Wall Street has a problem

Joseph Jett was once a Wall Street star. In 1993, two years after joining the now defunct Kidder Peabody, he was paid a bonus of $9.3 million (about $16.5 million today). The bank even named him Man of the Year. But three months later, when his bond trades were generating quarterly profits of $350 million, alarm bells started ringing. An investigation was launched. Jett was a fraud: he had found a glitch in the bank’s computer system, allowing him to record fictitious profits, which he was happily exploiting. He was fired.

The SEC was alerted. The media found out and photographers flocked to Jett’s apartment block to doorstep him. But Jett managed to elude most lenses. In fact, he walked right past them. He wasn’t even in disguise. No. Jett was black. And nobody had even imagined that a star trader on Wall Street could be black.

In fairness to the snappers, just five per cent of Wall Street employees at that time were black. So, what is the percentage today, almost 30 years later, I hear you ask? That would be roughly six per cent in a country where African Americans represent 12 per cent of the workforce. Admittedly, the percentage may be higher within individual banks, but, in aggregate, progress over the past 30 years could just amount to a rounding error.

Why am I mentioning this? Well, I’ve always loved the story of Joe Jett’s would-be-walk of shame, and find it worth repeating, but also because the bosses of Wall Street banks, like their counterparts in other industries, have publicly condemned racism following the events in Minneapolis, when George Floyd, an unarmed black man, was unlawfully killed by a white police officer. Such a move is rare for a sector that often avoids taking stances on social issues, so it certainly means something is changing.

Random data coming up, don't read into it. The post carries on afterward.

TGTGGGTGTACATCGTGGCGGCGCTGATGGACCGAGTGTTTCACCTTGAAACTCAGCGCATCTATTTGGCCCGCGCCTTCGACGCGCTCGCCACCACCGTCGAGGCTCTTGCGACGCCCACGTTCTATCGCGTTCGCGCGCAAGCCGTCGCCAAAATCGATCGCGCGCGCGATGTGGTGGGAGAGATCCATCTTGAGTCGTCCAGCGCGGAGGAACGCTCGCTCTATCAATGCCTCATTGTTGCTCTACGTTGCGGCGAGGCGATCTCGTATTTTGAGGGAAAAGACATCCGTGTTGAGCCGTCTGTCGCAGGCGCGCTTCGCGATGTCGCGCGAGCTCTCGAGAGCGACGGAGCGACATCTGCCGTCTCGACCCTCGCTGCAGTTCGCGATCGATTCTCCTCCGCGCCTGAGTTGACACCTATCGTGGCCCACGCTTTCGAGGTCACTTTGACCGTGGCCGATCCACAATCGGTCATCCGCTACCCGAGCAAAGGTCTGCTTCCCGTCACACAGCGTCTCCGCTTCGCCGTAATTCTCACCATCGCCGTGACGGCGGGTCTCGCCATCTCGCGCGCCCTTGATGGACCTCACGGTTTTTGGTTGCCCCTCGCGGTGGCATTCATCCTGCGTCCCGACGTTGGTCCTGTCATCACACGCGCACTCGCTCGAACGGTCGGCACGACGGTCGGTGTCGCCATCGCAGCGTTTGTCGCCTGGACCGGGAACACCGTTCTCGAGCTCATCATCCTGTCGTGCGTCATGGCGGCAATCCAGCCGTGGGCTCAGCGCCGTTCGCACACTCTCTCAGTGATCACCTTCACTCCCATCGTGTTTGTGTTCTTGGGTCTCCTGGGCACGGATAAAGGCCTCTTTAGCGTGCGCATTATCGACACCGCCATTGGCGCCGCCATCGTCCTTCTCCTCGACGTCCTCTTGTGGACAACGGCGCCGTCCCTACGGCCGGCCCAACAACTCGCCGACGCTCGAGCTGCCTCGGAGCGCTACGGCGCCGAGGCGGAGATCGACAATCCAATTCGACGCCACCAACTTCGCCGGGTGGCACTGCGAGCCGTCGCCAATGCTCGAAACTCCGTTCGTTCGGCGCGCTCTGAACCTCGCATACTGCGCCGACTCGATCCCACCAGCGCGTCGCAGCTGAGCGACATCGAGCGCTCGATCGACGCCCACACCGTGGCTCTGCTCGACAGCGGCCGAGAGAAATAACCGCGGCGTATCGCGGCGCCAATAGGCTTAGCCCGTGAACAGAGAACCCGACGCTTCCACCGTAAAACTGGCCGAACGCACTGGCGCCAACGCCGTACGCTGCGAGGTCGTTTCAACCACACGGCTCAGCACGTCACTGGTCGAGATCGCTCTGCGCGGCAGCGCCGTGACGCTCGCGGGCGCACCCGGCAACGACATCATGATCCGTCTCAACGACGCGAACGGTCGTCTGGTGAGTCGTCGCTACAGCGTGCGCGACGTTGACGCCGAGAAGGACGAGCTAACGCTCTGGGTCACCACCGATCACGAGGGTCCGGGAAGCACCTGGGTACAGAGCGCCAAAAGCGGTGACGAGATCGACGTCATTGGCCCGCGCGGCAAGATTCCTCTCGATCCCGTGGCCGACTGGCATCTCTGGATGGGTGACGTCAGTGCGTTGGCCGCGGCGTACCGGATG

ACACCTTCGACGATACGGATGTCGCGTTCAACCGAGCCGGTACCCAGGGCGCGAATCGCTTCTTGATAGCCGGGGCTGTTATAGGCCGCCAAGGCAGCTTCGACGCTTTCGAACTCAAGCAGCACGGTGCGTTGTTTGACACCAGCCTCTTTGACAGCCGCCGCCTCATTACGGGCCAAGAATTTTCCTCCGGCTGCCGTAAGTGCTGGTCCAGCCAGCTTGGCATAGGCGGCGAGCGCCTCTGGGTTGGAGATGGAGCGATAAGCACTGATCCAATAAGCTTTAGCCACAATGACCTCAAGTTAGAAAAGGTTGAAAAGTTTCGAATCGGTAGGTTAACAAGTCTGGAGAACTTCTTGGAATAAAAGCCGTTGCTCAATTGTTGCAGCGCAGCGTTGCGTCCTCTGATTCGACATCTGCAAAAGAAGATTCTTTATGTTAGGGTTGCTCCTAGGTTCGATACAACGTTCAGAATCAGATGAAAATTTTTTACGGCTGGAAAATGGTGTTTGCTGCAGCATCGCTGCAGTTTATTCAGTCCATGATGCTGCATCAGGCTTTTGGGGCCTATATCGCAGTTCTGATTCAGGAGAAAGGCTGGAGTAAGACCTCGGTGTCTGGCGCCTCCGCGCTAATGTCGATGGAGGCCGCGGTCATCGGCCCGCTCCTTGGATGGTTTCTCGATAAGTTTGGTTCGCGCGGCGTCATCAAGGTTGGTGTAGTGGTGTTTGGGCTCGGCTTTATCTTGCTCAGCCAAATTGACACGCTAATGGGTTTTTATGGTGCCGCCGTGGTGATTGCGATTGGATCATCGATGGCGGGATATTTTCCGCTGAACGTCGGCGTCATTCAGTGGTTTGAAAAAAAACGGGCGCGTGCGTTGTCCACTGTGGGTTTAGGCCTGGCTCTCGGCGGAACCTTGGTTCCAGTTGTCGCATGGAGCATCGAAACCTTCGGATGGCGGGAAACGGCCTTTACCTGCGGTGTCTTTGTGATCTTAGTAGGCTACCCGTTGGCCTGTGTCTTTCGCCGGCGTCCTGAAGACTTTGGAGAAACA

For example, Jamie Dimon, chief executive of JP Morgan Chase, and the bank’s newly appointed – and first – diversity officer Brian Lamb wrote to each of its 250,000 employees expressing their commitment ‘to fighting against racism and discrimination wherever and however it exists’.

Strong words, indeed. And the appointment of Lamb in April was accompanied by a raft of initiatives to promote diversity and tackle racism, including mandatory diversity training for all employees – not just when they are appointed, but at random points throughout their careers and also if they are promoted to a managerial position.

The bank has also pledged to make greater efforts to ensure that it works with suppliers who diverse workforces, expand the team that recruits diverse talent and make its products available to all, after a former NFL basketball player, who is black, claimed he was denied access to its private client services.

It has also promised to listen more carefully to employee complaints, after a class action was filed by a former colleague alleging that black personal bankers were assigned to lower performing or lower income branches, thus restricting their earnings potential.

I’m not arguing that these initiatives aren’t worthy – although the last two appear to be prompted by external factors and negative headlines – nor am I having a dig at JP Morgan Chase, particularly. I’m simply pointing out that minimal progress has been made on Wall Street in 30 years. And if the dial isn’t moving, then it suggests that a more radical approach is required.

Many firms have now implemented targets for recruiting black employees at entry level and some, like Goldman Sachs, are holding business heads accountable for improving the diversity of their teams. College bursaries and internships are also being launched.

But perhaps the focus should be less on recruitment and more on retention: the number of black senior executives on Wall Street remains pitiful, often representing as little as two or three per cent of the total. Indeed, in the main, black representation at boardroom level is hired in (for non-executive roles) rather than recruited from within the organisation,

Surely this indicates an environment in which black people feel unable to thrive and prosper? Indeed, in recent years, many Wall Street banks have reported that their black employees have declined in numbers rather than risen. Isn’t that what needs to be tackled? Not recruiting more people to struggle to progress, and wrongly feel like failures. It’s about changing the culture – and that has to come from the top.